While normally it's after RC1 when the bug fixes for DRM begin flowing in, a lot had already been accumulated and so their first "fixes" pull of the DRM drivers for 4.17 has now been sent over to Linus Torvalds. A lot of the fixes affect the AMDGPU DRM driver. The AMDGPU fixes include addressing the new Vega 12 support, an HDMI audio regression, DC display code fixes now that it's enabled on all supported GPUs, and various other fixes.

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Also: TRIM Support Is Closer To Being Merged For ZFS On Linux

Redcore Linux Makes Gentoo Easy

Filed under
Linux
Gentoo

Raise your hand if you’ve always wanted to try Gentoo Linux but never did because you didn’t have either the time or the skills to invest in such a challenging installation. I’m sure there are plenty of Linux users out there not willing to admit this, but it’s okay, really; installing Gentoo is a challenge, and it can be very time consuming. In the end, however, installing Gentoo will result in a very personalized Linux desktop that offers the fulfillment of saying, “I did it!”

So, what’s a curious Linux user to do, when they want to experience this elite distribution? One option is to turn to the likes of Redcore Linux. Redcore does what many have tried (and few have succeeded in doing) in bringing Gentoo to the masses. In fact, Sabayon Linux is the only other distro I can think of that’s truly succeeded in bringing a level of simplicity to Gentoo Linux that many users can enjoy. And while Sabayon is still very much in active development, it’s good to know there are others attempting what might have once been deemed impossible.

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Security things in Linux v4.16 and LF News

Filed under
Linux
  • security things in Linux v4.16

    Will Deacon, Catalin Marinas, and several other folks brought Kernel Page Table Isolation (via CONFIG_UNMAP_KERNEL_AT_EL0) to arm64. While most ARMv8+ CPUs were not vulnerable to the primary Meltdown flaw, the Cortex-A75 does need KPTI to be safe from memory content leaks. It’s worth noting, though, that KPTI does protect other ARMv8+ CPU models from having privileged register contents exposed. So, whatever your threat model, it’s very nice to have this clean isolation between kernel and userspace page tables for all ARMv8+ CPUs.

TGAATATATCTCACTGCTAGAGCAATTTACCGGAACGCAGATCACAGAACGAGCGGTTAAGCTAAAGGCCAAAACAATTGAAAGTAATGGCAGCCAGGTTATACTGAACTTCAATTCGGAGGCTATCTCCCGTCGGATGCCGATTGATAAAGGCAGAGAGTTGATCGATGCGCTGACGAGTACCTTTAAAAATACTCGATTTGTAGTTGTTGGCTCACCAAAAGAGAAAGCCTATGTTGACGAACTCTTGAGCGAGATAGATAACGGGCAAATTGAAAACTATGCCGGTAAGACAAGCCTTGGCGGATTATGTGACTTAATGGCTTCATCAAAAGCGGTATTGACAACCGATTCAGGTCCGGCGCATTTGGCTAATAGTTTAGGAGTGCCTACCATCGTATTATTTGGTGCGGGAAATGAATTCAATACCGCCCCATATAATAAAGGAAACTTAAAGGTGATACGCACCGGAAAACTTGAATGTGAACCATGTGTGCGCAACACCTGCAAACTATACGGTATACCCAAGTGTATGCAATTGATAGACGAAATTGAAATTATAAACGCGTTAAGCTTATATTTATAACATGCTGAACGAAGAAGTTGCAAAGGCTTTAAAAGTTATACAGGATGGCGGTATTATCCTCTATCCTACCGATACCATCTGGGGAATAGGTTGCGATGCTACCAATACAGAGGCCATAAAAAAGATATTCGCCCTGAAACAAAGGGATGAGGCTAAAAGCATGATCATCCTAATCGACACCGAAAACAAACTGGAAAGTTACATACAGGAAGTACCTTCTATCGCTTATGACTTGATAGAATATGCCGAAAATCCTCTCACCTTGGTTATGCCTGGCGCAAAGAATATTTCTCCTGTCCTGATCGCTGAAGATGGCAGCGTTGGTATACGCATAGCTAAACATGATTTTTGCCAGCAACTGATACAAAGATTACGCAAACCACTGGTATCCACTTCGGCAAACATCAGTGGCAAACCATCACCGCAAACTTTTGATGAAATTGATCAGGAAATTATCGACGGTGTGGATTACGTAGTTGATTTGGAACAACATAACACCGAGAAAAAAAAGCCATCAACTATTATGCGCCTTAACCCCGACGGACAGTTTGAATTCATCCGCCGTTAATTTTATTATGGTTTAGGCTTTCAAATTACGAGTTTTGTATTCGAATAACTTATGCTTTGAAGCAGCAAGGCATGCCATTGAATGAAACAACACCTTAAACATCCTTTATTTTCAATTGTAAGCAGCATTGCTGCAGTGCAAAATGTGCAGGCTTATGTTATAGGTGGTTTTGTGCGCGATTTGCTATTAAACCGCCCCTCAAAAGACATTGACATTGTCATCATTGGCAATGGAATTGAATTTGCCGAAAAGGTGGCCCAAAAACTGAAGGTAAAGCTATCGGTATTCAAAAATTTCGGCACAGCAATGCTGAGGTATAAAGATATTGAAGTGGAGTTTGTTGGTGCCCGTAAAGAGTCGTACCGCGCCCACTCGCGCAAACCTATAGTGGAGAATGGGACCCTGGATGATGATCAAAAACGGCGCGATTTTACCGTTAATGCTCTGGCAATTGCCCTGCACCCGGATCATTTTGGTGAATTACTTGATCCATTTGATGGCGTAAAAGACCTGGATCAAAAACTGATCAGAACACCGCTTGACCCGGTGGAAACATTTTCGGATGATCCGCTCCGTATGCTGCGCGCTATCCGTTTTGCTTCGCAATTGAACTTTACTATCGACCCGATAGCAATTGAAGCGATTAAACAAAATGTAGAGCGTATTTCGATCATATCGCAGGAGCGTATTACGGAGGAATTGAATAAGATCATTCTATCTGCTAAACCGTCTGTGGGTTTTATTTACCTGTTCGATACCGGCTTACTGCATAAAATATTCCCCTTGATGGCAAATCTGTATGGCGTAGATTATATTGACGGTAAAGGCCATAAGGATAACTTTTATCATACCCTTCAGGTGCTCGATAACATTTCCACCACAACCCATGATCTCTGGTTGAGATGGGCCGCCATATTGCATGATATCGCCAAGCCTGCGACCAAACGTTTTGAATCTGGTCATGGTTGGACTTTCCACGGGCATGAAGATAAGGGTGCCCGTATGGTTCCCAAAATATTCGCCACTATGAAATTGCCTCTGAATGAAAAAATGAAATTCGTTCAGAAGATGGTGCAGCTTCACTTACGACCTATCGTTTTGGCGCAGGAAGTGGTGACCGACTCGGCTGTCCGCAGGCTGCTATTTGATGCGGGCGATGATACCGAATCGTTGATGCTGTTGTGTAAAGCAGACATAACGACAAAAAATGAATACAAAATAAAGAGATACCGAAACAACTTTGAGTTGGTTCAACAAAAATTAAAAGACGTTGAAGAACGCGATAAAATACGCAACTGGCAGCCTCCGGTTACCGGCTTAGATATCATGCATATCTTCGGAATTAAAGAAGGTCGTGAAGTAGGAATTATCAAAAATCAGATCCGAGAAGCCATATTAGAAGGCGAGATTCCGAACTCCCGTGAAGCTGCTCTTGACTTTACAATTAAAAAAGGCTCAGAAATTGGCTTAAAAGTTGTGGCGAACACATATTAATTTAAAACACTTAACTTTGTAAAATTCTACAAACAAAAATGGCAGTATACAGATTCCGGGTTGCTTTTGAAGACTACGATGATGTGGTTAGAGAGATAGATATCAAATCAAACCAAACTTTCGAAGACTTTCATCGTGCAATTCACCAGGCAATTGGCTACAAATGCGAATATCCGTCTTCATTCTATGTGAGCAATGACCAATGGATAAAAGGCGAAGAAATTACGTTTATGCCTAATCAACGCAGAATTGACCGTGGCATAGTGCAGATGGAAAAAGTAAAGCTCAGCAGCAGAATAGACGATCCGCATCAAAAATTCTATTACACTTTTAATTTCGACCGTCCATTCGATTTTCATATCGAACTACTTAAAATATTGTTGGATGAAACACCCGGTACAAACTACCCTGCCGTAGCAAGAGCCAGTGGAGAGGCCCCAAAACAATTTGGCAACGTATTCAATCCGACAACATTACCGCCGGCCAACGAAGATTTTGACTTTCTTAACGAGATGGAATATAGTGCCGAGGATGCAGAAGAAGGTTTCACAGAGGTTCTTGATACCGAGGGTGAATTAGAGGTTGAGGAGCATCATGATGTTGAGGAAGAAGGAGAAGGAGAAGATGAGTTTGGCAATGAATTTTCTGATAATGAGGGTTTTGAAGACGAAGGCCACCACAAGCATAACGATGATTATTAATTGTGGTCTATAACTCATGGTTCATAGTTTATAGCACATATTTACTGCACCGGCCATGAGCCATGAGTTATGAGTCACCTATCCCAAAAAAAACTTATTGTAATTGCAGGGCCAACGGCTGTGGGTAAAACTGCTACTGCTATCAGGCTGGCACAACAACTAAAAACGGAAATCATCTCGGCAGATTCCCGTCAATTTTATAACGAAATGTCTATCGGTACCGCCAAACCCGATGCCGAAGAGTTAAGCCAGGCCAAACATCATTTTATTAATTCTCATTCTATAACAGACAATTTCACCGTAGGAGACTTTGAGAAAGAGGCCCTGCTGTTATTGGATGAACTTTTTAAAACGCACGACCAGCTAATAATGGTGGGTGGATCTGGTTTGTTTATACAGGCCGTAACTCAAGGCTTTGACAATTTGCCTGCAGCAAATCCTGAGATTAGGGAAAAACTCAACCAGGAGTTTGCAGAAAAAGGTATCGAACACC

• LC3 Schedule Announced, Register Now | LinuxCon + ContainerCon + CloudOpen 中国论坛日程表现已公布,立即注册 [Ed:  LF once again gave KEYNOTE spot to Microsoft: "Senior Software Engineer, Microsoft" ... Because Zemlin whose job was to pay Torvalds now earns more than Torvalds (who actually does the work) and wants to keep Microsoft’s money flowing...]
  • iconectiv Joins Linux Foundation’s Open Source Networking Collaboration Project, Including Transition to NFV

    iconectiv, an authoritative partner of the global communications industry connecting more than two billion people every day, today announced the company has joined The LF Networking Fund (LFN), a new open source networking initiative created by The Linux Foundation. The focus of LFN is to increase collaboration and operational excellence across networking projects, including Open Platform for NFV (OPNFV), to help deliver a new generation of services.